Skip to main content
eScholarship
Open Access Publications from the University of California

Progress toward deployment of a wireless sensor network to understand arsenic mobilization in a Bangladeshi aquifer

  • Author(s): Nithya Ramanathan;
  • Marci Burt;
  • Genevieve Fernandez;
  • Thomas Harmon;
  • Jennifer Jay;
  • Charles Harvey;
  • Rebecca Nuemann;
  • Deborah Estrin
  • et al.
Abstract

Arsenic in groundwater has lead to a massive poisoning in Bangladesh. Tens of millions of people are currently drinking dangerously high levels of naturally occurring arsenic in groundwater, resulting in adverse health effects. However, we lack a full understanding of the factors controlling arsenic (a naturally occurring element) mobilization to groundwater. A current working hypothesis is that influx of dissolved arsenic to groundwater is greatly enhanced where rice cultivation provides the primary source of aquifer recharge because anoxic irrigation-return flow mobilizes arsenic (As) as it passes through an As-enriched iron oxide band in the sediment. We plan to deploy a wireless sensor network to monitor oxidation-reduction potential (ORP), moisture, soil temperature, calcium, ammonium, pH, oxidation, and nitrate at three depths in pylons located at three different locations.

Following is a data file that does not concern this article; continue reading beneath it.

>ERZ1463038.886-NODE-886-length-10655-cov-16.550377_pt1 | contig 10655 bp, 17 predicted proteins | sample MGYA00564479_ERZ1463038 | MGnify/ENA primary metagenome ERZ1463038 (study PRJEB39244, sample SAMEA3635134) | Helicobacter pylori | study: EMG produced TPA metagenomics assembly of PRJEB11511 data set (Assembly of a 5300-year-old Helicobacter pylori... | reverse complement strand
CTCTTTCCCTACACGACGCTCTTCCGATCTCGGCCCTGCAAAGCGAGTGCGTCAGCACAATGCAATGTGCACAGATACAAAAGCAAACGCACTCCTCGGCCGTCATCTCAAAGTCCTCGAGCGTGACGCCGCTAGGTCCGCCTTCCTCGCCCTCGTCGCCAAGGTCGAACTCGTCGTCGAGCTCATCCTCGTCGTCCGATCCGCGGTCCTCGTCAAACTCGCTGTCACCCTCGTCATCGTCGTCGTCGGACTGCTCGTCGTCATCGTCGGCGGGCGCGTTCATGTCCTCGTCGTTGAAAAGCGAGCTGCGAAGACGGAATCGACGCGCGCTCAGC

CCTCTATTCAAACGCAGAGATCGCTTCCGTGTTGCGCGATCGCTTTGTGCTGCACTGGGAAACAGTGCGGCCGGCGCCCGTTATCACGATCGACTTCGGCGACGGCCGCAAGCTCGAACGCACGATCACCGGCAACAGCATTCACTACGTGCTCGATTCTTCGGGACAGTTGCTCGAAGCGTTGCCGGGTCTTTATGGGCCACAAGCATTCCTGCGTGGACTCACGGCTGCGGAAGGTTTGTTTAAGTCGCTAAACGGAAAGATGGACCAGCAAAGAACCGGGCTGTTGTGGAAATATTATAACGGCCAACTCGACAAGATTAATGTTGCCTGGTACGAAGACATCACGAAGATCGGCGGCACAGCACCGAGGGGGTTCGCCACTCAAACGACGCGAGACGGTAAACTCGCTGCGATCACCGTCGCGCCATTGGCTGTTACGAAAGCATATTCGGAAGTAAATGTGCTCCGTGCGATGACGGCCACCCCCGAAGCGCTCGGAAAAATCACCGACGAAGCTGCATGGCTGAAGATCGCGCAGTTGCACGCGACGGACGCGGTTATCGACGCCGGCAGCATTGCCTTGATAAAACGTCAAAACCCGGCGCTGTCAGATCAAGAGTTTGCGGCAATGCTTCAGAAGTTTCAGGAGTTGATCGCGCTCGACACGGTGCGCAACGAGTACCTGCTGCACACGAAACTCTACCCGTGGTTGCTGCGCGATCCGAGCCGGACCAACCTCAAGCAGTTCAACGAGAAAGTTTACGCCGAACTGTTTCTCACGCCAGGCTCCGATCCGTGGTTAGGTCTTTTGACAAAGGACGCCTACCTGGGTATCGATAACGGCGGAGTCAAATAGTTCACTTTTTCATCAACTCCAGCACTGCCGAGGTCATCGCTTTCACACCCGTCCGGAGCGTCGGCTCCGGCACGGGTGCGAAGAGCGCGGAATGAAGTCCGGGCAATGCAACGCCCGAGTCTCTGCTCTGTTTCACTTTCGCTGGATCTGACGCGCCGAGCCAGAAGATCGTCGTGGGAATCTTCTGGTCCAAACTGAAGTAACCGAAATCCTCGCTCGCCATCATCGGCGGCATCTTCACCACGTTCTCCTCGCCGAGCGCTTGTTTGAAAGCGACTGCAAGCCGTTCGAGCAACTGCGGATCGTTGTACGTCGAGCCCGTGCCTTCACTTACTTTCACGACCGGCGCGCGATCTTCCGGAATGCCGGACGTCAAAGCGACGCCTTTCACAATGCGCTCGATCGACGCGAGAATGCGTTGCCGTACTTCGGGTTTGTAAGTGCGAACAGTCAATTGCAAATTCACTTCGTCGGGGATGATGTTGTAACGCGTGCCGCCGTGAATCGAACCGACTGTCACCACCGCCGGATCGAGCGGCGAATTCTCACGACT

Main Content
For improved accessibility of PDF content, download the file to your device.
Current View